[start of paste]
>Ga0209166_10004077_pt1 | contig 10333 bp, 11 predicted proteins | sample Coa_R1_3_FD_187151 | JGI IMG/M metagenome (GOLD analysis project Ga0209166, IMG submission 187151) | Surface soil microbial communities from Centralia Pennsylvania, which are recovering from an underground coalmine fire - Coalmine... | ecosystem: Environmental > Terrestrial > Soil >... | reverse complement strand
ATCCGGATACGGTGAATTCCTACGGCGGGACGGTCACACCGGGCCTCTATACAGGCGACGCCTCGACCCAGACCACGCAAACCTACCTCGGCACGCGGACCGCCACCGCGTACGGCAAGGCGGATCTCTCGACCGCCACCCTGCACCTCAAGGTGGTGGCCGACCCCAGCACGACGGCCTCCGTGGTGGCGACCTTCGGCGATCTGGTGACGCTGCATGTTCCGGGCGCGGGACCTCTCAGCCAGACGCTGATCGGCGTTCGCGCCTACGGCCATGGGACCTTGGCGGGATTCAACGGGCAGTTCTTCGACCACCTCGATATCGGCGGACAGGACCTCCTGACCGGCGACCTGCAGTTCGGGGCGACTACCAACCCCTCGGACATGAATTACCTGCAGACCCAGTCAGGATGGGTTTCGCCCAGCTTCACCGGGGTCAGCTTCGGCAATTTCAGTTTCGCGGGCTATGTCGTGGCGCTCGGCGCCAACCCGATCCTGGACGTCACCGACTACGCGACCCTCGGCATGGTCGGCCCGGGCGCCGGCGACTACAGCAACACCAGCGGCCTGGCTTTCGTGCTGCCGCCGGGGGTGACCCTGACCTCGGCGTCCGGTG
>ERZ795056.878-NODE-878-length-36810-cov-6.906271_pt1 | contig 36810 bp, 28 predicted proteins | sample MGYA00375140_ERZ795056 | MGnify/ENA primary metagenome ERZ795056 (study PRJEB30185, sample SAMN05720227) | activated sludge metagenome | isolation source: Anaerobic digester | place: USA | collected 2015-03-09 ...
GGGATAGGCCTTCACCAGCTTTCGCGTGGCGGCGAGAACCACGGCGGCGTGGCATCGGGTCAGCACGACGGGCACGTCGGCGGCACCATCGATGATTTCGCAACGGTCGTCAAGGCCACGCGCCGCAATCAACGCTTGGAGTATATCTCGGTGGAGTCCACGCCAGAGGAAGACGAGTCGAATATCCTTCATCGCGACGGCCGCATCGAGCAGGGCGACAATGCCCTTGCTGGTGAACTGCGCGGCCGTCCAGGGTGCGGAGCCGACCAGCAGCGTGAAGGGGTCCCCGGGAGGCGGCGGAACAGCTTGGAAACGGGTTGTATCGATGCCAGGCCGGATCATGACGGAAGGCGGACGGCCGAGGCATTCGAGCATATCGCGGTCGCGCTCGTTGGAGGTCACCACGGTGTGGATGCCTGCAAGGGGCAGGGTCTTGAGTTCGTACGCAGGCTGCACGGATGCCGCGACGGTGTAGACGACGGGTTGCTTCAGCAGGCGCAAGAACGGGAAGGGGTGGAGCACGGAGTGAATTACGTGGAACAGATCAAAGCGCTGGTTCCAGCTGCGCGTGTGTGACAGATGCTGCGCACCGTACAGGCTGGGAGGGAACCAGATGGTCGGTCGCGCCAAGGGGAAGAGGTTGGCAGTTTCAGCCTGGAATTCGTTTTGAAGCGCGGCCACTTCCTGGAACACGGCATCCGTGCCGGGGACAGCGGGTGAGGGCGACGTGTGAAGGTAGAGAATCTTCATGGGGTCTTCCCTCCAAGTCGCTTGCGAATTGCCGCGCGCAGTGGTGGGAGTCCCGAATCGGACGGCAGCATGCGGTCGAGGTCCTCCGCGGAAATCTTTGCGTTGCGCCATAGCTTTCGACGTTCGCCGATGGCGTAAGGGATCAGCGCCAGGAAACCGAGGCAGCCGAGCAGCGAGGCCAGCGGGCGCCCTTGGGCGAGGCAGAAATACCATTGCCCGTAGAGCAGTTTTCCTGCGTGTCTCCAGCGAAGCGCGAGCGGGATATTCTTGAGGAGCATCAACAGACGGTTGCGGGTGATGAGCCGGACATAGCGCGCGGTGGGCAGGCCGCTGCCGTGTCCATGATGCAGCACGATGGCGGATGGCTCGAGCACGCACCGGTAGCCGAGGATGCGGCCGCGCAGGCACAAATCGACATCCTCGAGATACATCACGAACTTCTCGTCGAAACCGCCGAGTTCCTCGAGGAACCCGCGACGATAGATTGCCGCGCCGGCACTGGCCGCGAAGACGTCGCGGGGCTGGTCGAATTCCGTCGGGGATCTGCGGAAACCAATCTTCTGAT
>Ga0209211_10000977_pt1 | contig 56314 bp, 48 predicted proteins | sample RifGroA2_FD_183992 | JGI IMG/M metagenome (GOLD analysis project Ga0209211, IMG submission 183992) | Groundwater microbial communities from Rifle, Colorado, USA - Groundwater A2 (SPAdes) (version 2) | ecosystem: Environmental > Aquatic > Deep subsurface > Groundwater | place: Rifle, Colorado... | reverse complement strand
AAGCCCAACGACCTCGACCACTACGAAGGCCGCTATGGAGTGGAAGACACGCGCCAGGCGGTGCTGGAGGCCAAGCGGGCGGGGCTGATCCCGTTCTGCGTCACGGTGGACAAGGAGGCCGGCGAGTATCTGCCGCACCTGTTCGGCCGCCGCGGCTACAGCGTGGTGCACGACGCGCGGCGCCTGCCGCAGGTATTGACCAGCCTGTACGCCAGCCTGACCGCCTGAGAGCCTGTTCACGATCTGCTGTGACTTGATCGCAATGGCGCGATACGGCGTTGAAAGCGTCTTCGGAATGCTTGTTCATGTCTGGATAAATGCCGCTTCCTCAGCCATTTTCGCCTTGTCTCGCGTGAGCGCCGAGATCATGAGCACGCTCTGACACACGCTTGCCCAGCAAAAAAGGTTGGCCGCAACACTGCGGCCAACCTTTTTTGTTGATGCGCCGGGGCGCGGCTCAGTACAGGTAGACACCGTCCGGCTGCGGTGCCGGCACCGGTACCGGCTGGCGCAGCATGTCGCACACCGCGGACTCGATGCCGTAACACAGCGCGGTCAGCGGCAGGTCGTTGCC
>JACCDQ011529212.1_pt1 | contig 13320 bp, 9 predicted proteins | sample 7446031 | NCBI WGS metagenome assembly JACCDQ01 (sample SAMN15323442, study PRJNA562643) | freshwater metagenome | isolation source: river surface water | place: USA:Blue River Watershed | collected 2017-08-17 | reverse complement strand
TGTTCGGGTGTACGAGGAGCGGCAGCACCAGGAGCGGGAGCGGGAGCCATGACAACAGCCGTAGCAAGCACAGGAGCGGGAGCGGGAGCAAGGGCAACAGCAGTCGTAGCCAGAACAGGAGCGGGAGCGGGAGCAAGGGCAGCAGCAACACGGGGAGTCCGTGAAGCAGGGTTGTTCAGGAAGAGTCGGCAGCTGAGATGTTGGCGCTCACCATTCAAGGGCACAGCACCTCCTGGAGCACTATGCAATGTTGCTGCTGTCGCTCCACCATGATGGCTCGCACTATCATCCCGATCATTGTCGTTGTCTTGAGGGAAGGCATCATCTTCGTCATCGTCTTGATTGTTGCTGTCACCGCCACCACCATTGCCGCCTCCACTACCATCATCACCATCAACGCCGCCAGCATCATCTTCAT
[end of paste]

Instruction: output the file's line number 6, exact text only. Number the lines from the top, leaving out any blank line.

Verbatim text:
AAGCCCAACGACCTCGACCACTACGAAGGCCGCTATGGAGTGGAAGACACGCGCCAGGCGGTGCTGGAGGCCAAGCGGGCGGGGCTGATCCCGTTCTGCGTCACGGTGGACAAGGAGGCCGGCGAGTATCTGCCGCACCTGTTCGGCCGCCGCGGCTACAGCGTGGTGCACGACGCGCGGCGCCTGCCGCAGGTATTGACCAGCCTGTACGCCAGCCTGACCGCCTGAGAGCCTGTTCACGATCTGCTGTGACTTGATCGCAATGGCGCGATACGGCGTTGAAAGCGTCTTCGGAATGCTTGTTCATGTCTGGATAAATGCCGCTTCCTCAGCCATTTTCGCCTTGTCTCGCGTGAGCGCCGAGATCATGAGCACGCTCTGACACACGCTTGCCCAGCAAAAAAGGTTGGCCGCAACACTGCGGCCAACCTTTTTTGTTGATGCGCCGGGGCGCGGCTCAGTACAGGTAGACACCGTCCGGCTGCGGTGCCGGCACCGGTACCGGCTGGCGCAGCATGTCGCACACCGCGGACTCGATGCCGTAACACAGCGCGGTCAGCGGCAGGTCGTTGCC